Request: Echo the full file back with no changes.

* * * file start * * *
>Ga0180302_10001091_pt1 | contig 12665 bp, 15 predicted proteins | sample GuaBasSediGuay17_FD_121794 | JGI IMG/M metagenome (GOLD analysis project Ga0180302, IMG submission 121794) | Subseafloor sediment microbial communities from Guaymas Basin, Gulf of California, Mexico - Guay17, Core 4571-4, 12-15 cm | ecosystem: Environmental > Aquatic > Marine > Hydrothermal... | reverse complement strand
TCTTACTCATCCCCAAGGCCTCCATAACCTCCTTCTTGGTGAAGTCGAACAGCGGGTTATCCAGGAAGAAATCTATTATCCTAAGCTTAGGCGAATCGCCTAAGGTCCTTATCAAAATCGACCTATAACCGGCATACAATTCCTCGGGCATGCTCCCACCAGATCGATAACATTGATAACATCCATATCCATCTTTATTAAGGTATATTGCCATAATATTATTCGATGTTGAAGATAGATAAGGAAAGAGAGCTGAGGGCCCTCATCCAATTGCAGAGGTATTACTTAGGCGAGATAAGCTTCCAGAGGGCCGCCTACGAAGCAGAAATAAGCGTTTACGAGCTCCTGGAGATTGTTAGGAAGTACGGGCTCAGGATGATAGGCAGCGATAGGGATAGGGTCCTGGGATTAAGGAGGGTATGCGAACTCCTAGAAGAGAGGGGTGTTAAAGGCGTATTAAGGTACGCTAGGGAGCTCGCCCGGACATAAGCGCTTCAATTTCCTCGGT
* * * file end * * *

>Ga0180302_10001091_pt1 | contig 12665 bp, 15 predicted proteins | sample GuaBasSediGuay17_FD_121794 | JGI IMG/M metagenome (GOLD analysis project Ga0180302, IMG submission 121794) | Subseafloor sediment microbial communities from Guaymas Basin, Gulf of California, Mexico - Guay17, Core 4571-4, 12-15 cm | ecosystem: Environmental > Aquatic > Marine > Hydrothermal... | reverse complement strand
TCTTACTCATCCCCAAGGCCTCCATAACCTCCTTCTTGGTGAAGTCGAACAGCGGGTTATCCAGGAAGAAATCTATTATCCTAAGCTTAGGCGAATCGCCTAAGGTCCTTATCAAAATCGACCTATAACCGGCATACAATTCCTCGGGCATGCTCCCACCAGATCGATAACATTGATAACATCCATATCCATCTTTATTAAGGTATATTGCCATAATATTATTCGATGTTGAAGATAGATAAGGAAAGAGAGCTGAGGGCCCTCATCCAATTGCAGAGGTATTACTTAGGCGAGATAAGCTTCCAGAGGGCCGCCTACGAAGCAGAAATAAGCGTTTACGAGCTCCTGGAGATTGTTAGGAAGTACGGGCTCAGGATGATAGGCAGCGATAGGGATAGGGTCCTGGGATTAAGGAGGGTATGCGAACTCCTAGAAGAGAGGGGTGTTAAAGGCGTATTAAGGTACGCTAGGGAGCTCGCCCGGACATAAGCGCTTCAATTTCCTCGGT